Politics - Rwandans who watched the Kenyan presidential debate last Monday must have marvelled at the breadth of the "political space" displayed on stage. Here was a line-up of eight presidential aspirants all vying for the sole post of president, where Rwanda usually has a paltry three.
This must be the "space" Rwanda is vilified by the international community for lacking. But, to be fair to Rwanda, in that paltry three, there is usually a female candidate. In Kenya, apparently, it calls for the big number of eight candidates to squeeze in one female.
Whatever the nature of their gender sensitivity, however, Kenyans must be commended for the calibre of their debate. It must be said that it was at the level of the presidential debates in advanced democracies of the world that hold them, as it was strictly issue-based. Moreover, that the sole female voice seemed to steal the show from this otherwise male dominance was a breath of fresh air. Kenyan pollsters are reported to have favoured Uhuru Kenyatta, Raila Odinga and Peter Keneth, with Martha Karua in fourth position, but that's as polls go.
It is true that, while the debate lasted, it was exciting. Exciting, that is, until you examined the presidential contenders and the stage they stood on. These were well-fed gentlemen and a lady, slugging it out on how they'll enforce security, alleviate poverty, improve education, health services, energy supply, road network and others.
However, they were on a stage in an out-of-reach 1.1 million-shs-a-term school. Which means that their audience was a select elite group of voters, a tiny percentage of the electorate that was not exactly lacking in those facilities. The majority that was, being unable to comprehend the debate in English or to get access to TV, would not be in the loop. Not for them, the power of comparisons. But maybe it was as well; the vast majority of voters not represented in that glittering Brookhouse International School hall had already made their choice. Many of those presidential hopefuls had seen to that.
In daily arrangements and rearrangements of their coalitions with other parties, according to tribal mathematics that did not at all pay attention to party policies, the candidates had counted on tribal numbers for success. Whatever chaos this selfish calculus would lead the Kenyan society into did not matter in the heat of their campaigns. Yet chaos under such calculus always portends. For, even if you don't consider the worst case scenario of tribal clashes, as in 2007/8, there are tribal king makers to reward. For as long as he is in office, the successful candidate will favour some tribes over others.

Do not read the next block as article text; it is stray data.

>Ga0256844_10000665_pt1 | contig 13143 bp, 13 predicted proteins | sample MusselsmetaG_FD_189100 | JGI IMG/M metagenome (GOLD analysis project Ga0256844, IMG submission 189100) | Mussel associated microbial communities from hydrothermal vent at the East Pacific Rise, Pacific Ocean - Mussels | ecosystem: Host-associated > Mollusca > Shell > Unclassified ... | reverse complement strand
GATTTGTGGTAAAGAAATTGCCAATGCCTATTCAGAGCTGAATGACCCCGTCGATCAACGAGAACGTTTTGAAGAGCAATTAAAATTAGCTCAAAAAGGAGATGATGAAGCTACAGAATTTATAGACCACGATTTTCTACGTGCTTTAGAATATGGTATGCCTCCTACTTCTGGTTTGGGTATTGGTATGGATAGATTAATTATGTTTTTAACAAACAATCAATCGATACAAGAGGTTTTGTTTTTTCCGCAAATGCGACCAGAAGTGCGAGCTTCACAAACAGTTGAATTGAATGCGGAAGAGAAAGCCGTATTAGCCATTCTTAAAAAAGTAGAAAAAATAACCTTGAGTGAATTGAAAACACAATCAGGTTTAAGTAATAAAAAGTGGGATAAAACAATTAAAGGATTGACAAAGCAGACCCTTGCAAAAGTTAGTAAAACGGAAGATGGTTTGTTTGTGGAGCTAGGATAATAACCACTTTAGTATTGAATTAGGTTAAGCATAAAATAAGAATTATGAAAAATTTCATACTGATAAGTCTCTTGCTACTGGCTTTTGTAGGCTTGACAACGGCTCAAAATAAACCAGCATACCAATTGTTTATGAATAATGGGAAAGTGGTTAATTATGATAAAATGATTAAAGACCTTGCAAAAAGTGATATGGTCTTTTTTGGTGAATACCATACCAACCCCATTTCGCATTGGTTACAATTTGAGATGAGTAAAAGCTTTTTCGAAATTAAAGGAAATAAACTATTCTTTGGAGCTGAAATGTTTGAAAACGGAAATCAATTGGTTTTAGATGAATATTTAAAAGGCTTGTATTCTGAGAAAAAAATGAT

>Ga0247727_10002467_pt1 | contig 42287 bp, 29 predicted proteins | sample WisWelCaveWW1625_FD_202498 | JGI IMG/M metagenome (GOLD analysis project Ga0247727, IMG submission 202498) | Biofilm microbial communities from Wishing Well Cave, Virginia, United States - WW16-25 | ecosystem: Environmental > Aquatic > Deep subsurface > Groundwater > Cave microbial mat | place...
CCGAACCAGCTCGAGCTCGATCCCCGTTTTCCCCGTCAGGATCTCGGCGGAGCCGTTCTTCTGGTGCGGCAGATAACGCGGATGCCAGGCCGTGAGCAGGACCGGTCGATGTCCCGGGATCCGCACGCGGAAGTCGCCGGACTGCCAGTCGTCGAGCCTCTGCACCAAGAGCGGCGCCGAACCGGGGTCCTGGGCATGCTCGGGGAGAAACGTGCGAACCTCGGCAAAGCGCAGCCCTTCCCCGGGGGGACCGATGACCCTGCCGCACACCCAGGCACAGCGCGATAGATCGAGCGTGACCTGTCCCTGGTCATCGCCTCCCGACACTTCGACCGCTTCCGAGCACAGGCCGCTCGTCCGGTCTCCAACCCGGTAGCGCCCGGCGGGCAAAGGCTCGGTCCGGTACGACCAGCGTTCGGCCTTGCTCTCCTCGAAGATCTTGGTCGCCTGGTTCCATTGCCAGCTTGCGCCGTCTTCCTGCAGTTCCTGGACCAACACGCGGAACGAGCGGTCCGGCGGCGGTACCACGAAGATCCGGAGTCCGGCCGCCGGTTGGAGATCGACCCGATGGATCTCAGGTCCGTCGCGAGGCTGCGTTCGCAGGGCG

And that's tribalism and how it necessarily breeds corruption. As the saying goes, a fish starts to rot from the head. With such a party head at the helm of his country, party manifestos are sacrificed. Their implementation becomes a mathematical equation that is tackled according to the interests involved. Meanwhile, the lower ranks of implementers get down to the rot of a cutthroat struggle to pick their cut, further compromising the citizens.
Security is enforced in areas of interest and ignored in others. Poverty is combated in favoured ethnic groups while others languish in neglect. Education, health, energy supply, road network and others are improved or neglected in accordance with the guiding mathematics. In this land of plenty, you find hunger, fights and other poverty-induced vices. Overall progress suffers.
In the end, that eloquent debate that impressed the small elite group, and thanks to which they were able to make a choice, does not translate into the success of the right candidate, who would genuinely work for the progress of the nation. Candidates like Martha Karua, Peter Kenneth and others fall by the wayside because they refused to be drawn into the dictates of ethnicity. Tribal kingpins like Uhuru Kenyatta and Raila Odinga carry the day - and their families' dominance of Kenyan politics. The ordinary citizens, a majority among the 15 million or so voters, are still captive to this ethnic scheme.
But for that ethnic demon that attracts a bloated number of presidential contenders and accompanying greed, Kenya is a democracy to rival the best. The broad "political space", even if in fits and starts for the moment, is real. Kenyans are slowly but surely exorcising the demon of tribalism and corruption out of their system. And with that exorcism, they'll find that equal participation of their sisters in the business of government is imperative.
Rwanda, for her very survival, cannot afford that kind of "political space", that ethnic jockeying, for a single moment. So, for 18 years ethnic manipulation of any kind has been outlawed and the constitution is explicit on that. All candidates must respect the cardinal rule of advancing national unity and the development of the country. In fine halls or in the soil on bushy hills, the presidential debate must be taken to the people. Policies and their rigorous implementation rule the roost.
For pushing the same cause and for being barred from playing on ethnic sentiments, Rwandan presidential candidates themselves limit their number to a paltry number.
Otherwise, Kenya and Rwanda, as partners in the East African Community, are developing their brands of democracy in different ways. But it is all about democracy. In the end, democracy is like a dress: there is never a one-size-fits-all. Come Kenyan elections next month, may the best candidate win! It's a thin chance, but I mean the best.
By Pan Butamire
The New Times/15/02/2013